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The Cayman Islands are known worldwide for top-rated dive sites, including intriguing shipwrecks, that draw scuba divers to the exquisite beauty in the depths of the Caribbean Sea. For those who don’t dive - don’t despair! There is a safe, convenient and easy way to discover and explore these sunken treasures. Here are three of the most popular shipwrecks that are considered among the major tourist attractions in Cayman.


You simply can’t miss seeing this intriguing artefact - the wreck of the Balboa, a 375-foot freighter that sunk in a hurricane in 1932 off of George Town Harbour. Its engine broke down on its voyage from Cuba to George Town and the ship was then battered by hurricane-force winds and water. In 1957, the ship was considered a navigation hazard and was blown up by the Royal Navy. It rests in about 30-40 feet of water. It is said that the wood from this ship was used to repair houses damaged in the hurricane and to build a church steeple. Many nocturnal creatures like lobsters, crabs, reef squid and octopus reside in the Balboa.


Launched in 1900, this four-masted schooner was a little over 200 feet long and weighed more than 1,000 tons. In 1944, on its way from Ecuador to Cuba, the hull developed a leak, soaking the rice it was carrying. As the rice expanded, it cracked the hull, and the ship was forced to change course and head to George Town. In 1957, it was proclaimed a shipping peril and was blown up by the British Army Corps of Engineers. The Cali lies about 100 feet from shore in about 20 feet of tranquil water. It harbors barracuda, yellow snapper, and tiger grouper, among other marine creatures.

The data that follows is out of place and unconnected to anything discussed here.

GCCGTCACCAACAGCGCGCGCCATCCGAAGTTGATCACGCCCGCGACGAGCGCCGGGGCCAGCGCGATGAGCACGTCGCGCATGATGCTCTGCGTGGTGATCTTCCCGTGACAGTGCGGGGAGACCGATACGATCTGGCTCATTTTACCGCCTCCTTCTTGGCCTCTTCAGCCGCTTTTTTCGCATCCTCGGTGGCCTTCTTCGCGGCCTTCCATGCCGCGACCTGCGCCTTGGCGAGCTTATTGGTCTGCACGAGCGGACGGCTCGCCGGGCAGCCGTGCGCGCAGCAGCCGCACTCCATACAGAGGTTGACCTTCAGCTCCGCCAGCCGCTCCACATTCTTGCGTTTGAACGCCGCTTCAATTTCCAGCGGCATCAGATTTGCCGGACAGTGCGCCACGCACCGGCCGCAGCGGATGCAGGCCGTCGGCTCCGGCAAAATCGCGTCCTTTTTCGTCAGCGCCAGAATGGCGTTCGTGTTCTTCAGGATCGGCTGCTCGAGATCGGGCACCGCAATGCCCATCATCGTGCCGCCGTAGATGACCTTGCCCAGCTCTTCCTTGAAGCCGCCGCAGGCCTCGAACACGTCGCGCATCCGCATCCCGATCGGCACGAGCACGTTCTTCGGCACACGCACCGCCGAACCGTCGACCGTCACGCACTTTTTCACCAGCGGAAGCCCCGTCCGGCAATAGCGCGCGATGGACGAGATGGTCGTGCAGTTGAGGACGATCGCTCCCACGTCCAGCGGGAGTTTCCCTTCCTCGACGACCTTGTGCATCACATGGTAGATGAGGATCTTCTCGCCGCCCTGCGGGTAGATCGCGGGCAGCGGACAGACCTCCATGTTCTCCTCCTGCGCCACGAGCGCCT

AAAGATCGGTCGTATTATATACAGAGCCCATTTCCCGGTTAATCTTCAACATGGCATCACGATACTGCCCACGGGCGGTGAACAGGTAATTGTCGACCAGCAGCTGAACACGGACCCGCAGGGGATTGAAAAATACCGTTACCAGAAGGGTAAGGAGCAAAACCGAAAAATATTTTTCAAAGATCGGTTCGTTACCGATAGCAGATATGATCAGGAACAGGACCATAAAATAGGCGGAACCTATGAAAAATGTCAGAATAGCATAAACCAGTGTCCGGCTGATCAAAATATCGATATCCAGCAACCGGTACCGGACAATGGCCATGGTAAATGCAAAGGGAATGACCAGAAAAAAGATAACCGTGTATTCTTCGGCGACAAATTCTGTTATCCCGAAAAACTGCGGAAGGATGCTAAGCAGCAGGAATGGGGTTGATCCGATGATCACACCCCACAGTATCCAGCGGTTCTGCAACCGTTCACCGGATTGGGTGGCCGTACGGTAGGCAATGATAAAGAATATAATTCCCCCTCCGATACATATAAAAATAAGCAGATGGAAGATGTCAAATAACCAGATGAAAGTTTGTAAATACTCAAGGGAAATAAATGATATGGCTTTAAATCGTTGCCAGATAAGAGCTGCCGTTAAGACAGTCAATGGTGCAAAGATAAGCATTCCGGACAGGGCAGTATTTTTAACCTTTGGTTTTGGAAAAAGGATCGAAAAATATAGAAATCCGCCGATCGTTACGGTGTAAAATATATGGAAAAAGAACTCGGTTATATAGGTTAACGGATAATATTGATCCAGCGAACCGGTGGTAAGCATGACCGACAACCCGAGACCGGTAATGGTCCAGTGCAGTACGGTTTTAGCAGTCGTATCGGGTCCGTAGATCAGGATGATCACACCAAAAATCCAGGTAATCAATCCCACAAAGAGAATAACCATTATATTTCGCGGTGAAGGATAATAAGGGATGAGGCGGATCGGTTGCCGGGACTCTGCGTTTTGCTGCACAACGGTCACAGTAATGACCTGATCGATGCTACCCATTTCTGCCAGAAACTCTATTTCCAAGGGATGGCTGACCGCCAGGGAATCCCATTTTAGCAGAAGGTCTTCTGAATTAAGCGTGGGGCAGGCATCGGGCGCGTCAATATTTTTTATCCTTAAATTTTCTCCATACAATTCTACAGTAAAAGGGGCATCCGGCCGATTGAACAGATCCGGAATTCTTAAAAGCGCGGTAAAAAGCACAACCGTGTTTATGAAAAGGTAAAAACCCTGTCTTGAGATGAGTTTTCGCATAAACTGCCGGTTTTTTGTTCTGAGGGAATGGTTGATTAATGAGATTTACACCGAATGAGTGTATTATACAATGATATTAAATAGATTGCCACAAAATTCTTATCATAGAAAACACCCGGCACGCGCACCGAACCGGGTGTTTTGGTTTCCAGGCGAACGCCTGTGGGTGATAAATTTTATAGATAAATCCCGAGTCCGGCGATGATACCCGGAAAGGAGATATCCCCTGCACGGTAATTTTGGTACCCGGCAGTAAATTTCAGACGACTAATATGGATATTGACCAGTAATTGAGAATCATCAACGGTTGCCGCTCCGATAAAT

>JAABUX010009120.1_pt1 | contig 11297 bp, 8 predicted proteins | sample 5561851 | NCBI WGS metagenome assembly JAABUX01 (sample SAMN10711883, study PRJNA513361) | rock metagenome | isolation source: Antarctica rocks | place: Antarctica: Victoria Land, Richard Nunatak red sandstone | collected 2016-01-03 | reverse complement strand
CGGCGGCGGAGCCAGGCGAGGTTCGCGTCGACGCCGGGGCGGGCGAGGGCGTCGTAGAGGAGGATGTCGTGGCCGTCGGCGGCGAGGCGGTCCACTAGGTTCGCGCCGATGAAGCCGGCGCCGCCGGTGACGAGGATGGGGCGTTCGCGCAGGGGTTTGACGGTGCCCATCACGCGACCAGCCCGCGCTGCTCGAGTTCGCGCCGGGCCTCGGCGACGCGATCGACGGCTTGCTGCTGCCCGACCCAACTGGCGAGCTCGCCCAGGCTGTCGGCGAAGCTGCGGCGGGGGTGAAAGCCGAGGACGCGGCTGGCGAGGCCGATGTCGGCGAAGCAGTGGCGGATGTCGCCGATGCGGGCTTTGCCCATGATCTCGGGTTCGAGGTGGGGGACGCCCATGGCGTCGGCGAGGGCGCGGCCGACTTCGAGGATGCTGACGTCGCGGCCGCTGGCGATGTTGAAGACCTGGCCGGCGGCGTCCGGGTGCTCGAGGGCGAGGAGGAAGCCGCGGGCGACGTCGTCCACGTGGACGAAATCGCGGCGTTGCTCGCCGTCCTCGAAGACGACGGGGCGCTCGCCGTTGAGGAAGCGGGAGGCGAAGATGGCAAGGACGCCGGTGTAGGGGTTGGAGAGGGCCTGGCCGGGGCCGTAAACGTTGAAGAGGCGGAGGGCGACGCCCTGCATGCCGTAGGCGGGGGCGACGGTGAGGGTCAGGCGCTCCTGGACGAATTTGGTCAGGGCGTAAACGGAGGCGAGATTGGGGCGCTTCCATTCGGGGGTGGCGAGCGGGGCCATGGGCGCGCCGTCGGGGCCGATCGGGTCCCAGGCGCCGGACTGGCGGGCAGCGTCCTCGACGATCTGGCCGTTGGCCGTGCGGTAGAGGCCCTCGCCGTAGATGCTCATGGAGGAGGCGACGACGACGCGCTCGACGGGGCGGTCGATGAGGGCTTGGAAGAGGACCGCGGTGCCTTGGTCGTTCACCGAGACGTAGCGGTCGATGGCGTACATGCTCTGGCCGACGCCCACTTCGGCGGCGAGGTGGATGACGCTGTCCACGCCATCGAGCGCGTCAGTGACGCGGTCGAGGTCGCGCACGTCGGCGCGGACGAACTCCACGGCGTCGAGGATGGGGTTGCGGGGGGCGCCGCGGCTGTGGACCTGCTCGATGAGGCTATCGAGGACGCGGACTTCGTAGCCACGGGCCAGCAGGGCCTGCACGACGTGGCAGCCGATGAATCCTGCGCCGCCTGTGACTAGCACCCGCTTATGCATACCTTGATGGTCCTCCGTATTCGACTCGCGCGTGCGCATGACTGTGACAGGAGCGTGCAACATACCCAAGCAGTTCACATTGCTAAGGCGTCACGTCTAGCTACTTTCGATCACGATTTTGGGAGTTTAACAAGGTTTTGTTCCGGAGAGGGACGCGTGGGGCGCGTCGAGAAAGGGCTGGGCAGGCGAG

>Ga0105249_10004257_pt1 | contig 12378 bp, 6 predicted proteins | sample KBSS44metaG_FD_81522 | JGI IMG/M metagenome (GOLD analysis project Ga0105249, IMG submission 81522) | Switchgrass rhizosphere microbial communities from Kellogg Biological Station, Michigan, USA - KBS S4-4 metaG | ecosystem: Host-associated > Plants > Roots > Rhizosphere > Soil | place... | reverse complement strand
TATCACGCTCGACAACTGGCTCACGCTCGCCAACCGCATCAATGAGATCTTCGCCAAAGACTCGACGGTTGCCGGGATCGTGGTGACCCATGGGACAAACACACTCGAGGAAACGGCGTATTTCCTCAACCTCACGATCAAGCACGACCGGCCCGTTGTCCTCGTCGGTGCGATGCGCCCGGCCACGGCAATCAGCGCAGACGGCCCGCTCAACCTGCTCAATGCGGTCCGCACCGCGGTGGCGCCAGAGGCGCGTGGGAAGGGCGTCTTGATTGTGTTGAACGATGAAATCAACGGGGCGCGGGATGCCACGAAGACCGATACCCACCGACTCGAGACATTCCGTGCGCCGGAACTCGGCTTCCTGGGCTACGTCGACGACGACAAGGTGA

USS Kittiwake Wreck

Located in a marine park in the waters off Seven Mile Beach in Grand Cayman, the USS Kittiwake is the most recent addition to Cayman Islands shipwreck sites. It has already earned a reputation as an extraordinary dive site and will definitely be the highlight of your glass-bottom boat tour in Grand Cayman.

The USS Kittiwake was a submarine rescue ship from 1945 to 1994, deployed in the Caribbean, Mediterranean, Atlantic and Indian oceans. It serves as an artificial reef about 60 feet below the water’s surface. Goliath grouper, squirrelfish, urchins and horse-eye jacks are some of the marine creatures that can be seen around the shipwreck.

Be sure to plan an underwater excursion to explore the beauty of the waters off the Cayman Islands. The submarine and glass-bottom boat provide comfortable and enjoyable tours for all ages to learn about the rich history surrounding the Cayman Islands. So, don’t wait! Book your tour today to see these amazing shipwrecks.